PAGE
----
Running London Fashion Week is one of the many projects overseen by Jenico Preston, Commercial Director at the British Fashion Council (BFC). We caught up with Jenico during London Fashion Week to chat about the influence of technology on British fashion and how the BFC is helping British designers face new challenges.
The BFC supports global brands and emerging talents alike. What do you think is the biggest challenge British designers face today?
Brexit continues to be a key concern for UK fashion businesses, as trade and frictionless borders are key to our industry. The European Union is the UK’s biggest export market for textiles and apparel and accounted for 74% of UK exports in 2016. We therefore rely on a steady trade flow as well as talent coming to the UK. This time of uncertainty is therefore definitely challenging yet also an opportunity for the industry to collaborate more closely.
How is the BFC helping support these challenges?
We support our designers by bringing the industry together and sharing collective knowledge, experience and resources of the sector, through our initiatives. Alongside London Fashion Week and London Fashion Week Men’s, our New Gen and Fashion Trust talent schemes foster growth by providing international platforms for emerging and established talent alike. This past LFW in September we had international press and buyers attendance from over 70 countries visiting over 100 catwalk shows, presentation and events.
In terms of Brexit we are actively encouraging the government to allow free movement of goods and services in the transition period and post Brexit, to maintain the flow of trade.
How do you think technology is impacting the BFC and London Fashion Week?
New technology allows audience participation and the possibility to reach a larger market, allowing greater reach for our designer businesses. In today’s digital landscape, technology is impacting across our industry; from shows being life streamed and shared on social media to 24% of fashion sales now happening online. We have just recently announced a new partnership with JD.com, Chinas largest e-commerce company to support designers that are part of the BFC/Vogue Designer Fashion Fund to enter an often difficult to navigate Chinese market through the E-commerce space.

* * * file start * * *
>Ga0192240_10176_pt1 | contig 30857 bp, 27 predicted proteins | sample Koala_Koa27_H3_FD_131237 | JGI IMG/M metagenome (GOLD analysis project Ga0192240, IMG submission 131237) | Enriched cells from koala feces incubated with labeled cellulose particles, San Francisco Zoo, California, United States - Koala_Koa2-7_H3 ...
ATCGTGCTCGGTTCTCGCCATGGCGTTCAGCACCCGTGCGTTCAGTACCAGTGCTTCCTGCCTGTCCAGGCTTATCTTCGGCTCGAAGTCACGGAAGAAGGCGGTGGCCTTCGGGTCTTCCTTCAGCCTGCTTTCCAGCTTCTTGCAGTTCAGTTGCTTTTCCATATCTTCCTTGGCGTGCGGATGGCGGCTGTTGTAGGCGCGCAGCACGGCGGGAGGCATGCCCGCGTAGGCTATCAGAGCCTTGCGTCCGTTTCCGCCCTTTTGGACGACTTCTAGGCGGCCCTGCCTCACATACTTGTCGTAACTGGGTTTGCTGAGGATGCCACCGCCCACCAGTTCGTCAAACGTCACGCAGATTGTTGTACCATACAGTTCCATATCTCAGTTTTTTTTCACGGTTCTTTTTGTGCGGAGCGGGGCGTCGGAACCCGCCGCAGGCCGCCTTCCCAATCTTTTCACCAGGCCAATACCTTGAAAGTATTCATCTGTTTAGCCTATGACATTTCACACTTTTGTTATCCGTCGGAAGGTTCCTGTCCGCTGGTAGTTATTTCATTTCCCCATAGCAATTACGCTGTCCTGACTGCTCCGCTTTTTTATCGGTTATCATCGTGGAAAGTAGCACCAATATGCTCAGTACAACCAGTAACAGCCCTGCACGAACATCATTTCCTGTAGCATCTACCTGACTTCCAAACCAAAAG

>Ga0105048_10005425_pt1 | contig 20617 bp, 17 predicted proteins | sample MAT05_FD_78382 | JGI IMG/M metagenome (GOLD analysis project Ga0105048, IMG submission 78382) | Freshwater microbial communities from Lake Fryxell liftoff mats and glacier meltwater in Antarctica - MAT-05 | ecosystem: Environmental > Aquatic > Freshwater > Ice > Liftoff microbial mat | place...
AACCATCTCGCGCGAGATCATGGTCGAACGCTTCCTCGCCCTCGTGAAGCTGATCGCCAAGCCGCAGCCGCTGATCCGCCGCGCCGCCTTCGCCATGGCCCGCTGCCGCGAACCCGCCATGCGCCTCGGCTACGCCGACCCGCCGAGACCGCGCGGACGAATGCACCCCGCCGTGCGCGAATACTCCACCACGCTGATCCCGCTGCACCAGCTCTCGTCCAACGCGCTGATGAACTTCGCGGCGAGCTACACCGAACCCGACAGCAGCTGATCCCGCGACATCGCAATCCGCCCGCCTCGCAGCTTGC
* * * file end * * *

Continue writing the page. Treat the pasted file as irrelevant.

What is one of the latest initiatives the BFC is working on in terms of innovation?
At the BFC, we are looking to lead on innovation in sustainability. Throughout 2017 the British Fashion Council aims to celebrate Positive Fashion best practice by creating a dialogue and providing a platform to tell good news stories that help facilitate global change. Positive Fashion Topics include Sustainability, Diversity & Industry Education and Local Manufacturing & Craftsmanship. Earlier this year we launched the British High-End Manufacturers Database to make it easier for designers to form supply chain relationships and reach productions units. In 2018 with diversity and model health at our focus, we are working with BFC Positive Fashion Ambassador Adwoa Aboah to lead the charge on change and use fashion as a positive platform to inspire future generations.